This is de László's first attempt at painting Martha Bacon Whitney, whose finished portrait, completed in February of the same year, remains untraced. The artist was already acquainted with her family, having painted the study-portrait of her father, Colonel Robert Bacon, in 1910, when the latter was serving as the United States Ambassador to France. At that time, Bacon was hoping de László could also paint his daughter, but the artist only had two days to spare in Paris, and aside from painting Bacon's study-portrait, the priority assigned to de László was to produce the likeness of Theodore Roosevelt, who had recently left office, and was staying at the Embassy during his post-term European tour.1 Nevertheless, Bacon was still keen for him to paint Martha. On 19 October 1910, he asked him when the commission would be carried out,2 and again, the following month, he reiterated: 'I hope that some day we shall find time for you to paint my daughter.'3 De László did, but not in Robert Bacon's lifetime.4
It was during his third trip to America that de László painted Martha, by that time married to George Whitney. De László arrived in New York on board the Aquitania on 16 October 1925, and did not leave until April 1926, the demand for his portraiture being so great. He painted Martha Bacon Whitney in February 1926, around the same time as her sister-in-law, the widow of Elliott Cowdin Bacon, née Hope Norman.
In its unfinished state, the present portrait highlights de László's alla prima technique, painting wet-on-wet onto the canvas, and, as he liked to describe it, 'drawing with the brush'. His method conveyed freshness to his style, and relied on an ability to paint at speed. If he was not entirely pleased with a portrait, he did not labour on it, but simply discarded it to start afresh on a new canvas. In this instance however, he signed this first version, which would suggest that he was not necessarily completely dissatisfied, but preferred to explore a different composition. Indeed, in the final version, he portrayed Mrs Whitney on a chair, looking full face to the viewer.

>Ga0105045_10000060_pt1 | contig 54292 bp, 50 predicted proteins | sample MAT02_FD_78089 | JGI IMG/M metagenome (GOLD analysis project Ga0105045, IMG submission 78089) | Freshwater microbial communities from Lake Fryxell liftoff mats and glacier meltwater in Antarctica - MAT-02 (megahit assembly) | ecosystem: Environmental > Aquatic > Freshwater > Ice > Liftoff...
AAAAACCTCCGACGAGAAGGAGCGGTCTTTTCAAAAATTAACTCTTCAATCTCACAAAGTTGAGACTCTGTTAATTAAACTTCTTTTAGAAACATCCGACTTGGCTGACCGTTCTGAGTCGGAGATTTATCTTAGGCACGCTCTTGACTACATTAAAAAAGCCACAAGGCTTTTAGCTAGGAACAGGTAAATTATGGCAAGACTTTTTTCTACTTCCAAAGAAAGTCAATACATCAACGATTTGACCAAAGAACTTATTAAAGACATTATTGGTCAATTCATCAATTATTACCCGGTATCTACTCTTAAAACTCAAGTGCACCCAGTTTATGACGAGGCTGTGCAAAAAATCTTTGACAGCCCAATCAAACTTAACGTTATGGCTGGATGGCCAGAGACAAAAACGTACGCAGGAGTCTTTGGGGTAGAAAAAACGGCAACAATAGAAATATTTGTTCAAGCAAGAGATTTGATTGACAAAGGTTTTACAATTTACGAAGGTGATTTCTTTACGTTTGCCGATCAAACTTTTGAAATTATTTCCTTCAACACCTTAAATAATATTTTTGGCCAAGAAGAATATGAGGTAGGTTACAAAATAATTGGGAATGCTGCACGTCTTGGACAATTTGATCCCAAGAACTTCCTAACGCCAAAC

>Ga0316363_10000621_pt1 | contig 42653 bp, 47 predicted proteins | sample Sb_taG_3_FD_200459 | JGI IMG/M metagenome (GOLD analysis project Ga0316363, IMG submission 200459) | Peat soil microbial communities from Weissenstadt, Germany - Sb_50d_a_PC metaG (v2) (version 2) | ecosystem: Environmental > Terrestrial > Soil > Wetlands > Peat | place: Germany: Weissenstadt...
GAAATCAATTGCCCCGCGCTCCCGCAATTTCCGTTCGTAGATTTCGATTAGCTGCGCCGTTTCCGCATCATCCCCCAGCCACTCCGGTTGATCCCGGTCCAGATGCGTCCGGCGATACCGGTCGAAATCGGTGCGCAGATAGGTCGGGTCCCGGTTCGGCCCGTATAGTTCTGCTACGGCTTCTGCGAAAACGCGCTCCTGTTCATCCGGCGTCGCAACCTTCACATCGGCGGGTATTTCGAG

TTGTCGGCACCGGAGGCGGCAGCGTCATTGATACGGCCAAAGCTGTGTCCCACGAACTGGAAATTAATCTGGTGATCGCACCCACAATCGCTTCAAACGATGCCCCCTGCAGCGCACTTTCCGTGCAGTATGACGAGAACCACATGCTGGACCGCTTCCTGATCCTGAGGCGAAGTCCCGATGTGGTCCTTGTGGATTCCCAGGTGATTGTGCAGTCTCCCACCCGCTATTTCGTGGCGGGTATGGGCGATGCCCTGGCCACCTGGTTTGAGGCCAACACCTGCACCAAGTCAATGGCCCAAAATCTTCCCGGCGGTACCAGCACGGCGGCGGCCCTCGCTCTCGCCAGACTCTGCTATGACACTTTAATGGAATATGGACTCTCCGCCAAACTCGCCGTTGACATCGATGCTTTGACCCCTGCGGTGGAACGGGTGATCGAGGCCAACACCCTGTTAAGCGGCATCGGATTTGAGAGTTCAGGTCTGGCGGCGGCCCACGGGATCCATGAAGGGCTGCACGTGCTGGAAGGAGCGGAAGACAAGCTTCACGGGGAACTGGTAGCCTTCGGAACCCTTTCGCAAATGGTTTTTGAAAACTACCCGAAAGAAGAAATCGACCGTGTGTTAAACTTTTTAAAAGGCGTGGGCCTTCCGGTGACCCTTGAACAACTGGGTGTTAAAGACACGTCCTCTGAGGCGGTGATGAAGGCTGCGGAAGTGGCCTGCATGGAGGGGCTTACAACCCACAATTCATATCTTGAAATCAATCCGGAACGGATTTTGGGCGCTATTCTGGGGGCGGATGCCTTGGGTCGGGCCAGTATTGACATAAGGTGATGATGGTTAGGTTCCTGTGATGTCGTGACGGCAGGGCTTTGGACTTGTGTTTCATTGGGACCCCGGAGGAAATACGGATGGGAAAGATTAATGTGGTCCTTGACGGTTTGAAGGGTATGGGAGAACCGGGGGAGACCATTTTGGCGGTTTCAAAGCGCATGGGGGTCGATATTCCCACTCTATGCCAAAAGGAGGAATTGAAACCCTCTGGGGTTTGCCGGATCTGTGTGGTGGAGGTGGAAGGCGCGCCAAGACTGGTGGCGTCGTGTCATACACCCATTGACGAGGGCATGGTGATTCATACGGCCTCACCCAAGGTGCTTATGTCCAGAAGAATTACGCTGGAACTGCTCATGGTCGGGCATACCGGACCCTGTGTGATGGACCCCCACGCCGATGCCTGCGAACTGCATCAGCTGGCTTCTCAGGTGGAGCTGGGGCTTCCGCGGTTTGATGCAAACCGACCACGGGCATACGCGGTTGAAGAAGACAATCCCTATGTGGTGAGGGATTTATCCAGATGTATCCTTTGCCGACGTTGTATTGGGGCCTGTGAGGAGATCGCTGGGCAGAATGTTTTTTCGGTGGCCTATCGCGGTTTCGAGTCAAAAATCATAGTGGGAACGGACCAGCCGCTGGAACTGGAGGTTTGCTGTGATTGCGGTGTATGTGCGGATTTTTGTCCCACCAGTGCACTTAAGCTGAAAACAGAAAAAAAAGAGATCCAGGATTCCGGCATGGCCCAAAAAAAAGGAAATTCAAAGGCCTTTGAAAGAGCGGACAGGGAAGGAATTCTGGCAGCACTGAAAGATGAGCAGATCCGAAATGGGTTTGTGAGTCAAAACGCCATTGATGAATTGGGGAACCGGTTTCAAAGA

Martha Beatrix Bacon was born in 1890, the only daughter of the four children of Colonel Robert Bacon and Martha Waldron Cowdin. Both her parents had ancestors among early settlers: in Massachusetts on her father's side, whilst her mother had roots in New York. Martha was educated at St. Timothy's School, Stevenson, Maryland. On 10 May 1911, when her father was Ambassador to France (1910-1912), she was presented at Court to King George and Queen Mary at Buckingham Palace. On 2 June 1914, she married George Whitney (1885-1963), son of George and Elizabeth Whitney of Boston, at the Church of the Advent, Westbury, Long Island. The following year George joined the firm of J. P. Morgan & Co., from which he retired as chairman of the board in 1955. Around 1915, the couple built a house, "Home Acres", designed by Delano and Aldrich, on her father's estate, "Old Acres", Westbury, Long Island, New York. They also owned a townhouse in New York: East 74th St South Side. George and Martha Whitney had four children: George Jr. (born c. 1915), Robert (born 1917), Martha Phyllis (born 1918), and Elizabeth (born 1921). Martha Whitney was particularly active in the New York Public Library, the Speedwell Society, the English-Speaking Union, Planned Parenthood, the Woman's National Farm and Garden Association and the Nassau Hospital, Mineola. She died in that hospital on 16 October 1967.
Biographical sources: The New York Times, 11 May, 1911; 3 June 1914; 23 July 1963; 16 October 1967
We are grateful to Dr Caroline Corbeau-Parsons and Matt Davies for writing this catalogue entry, which is included in the Philip de László catalogue raisonné online (www.delaszlocatalogueraisonne.com)
The Hon. Mrs de Laszlo and a team of editors are compiling the catalogue raisonn of the artist's work. Caroline Corbeau-Parsons is the British and French Editor, and Matt Davies the American Editor. Please see www.delaszloarchivetrust.com or contact email@example.com for more information.
1 This portrait was bequeathed by the Bacon family to the White House in 1971.
2 DLA053-0018, op. cit.
3 DLA053-0017, op. cit.
4 He died in 1919.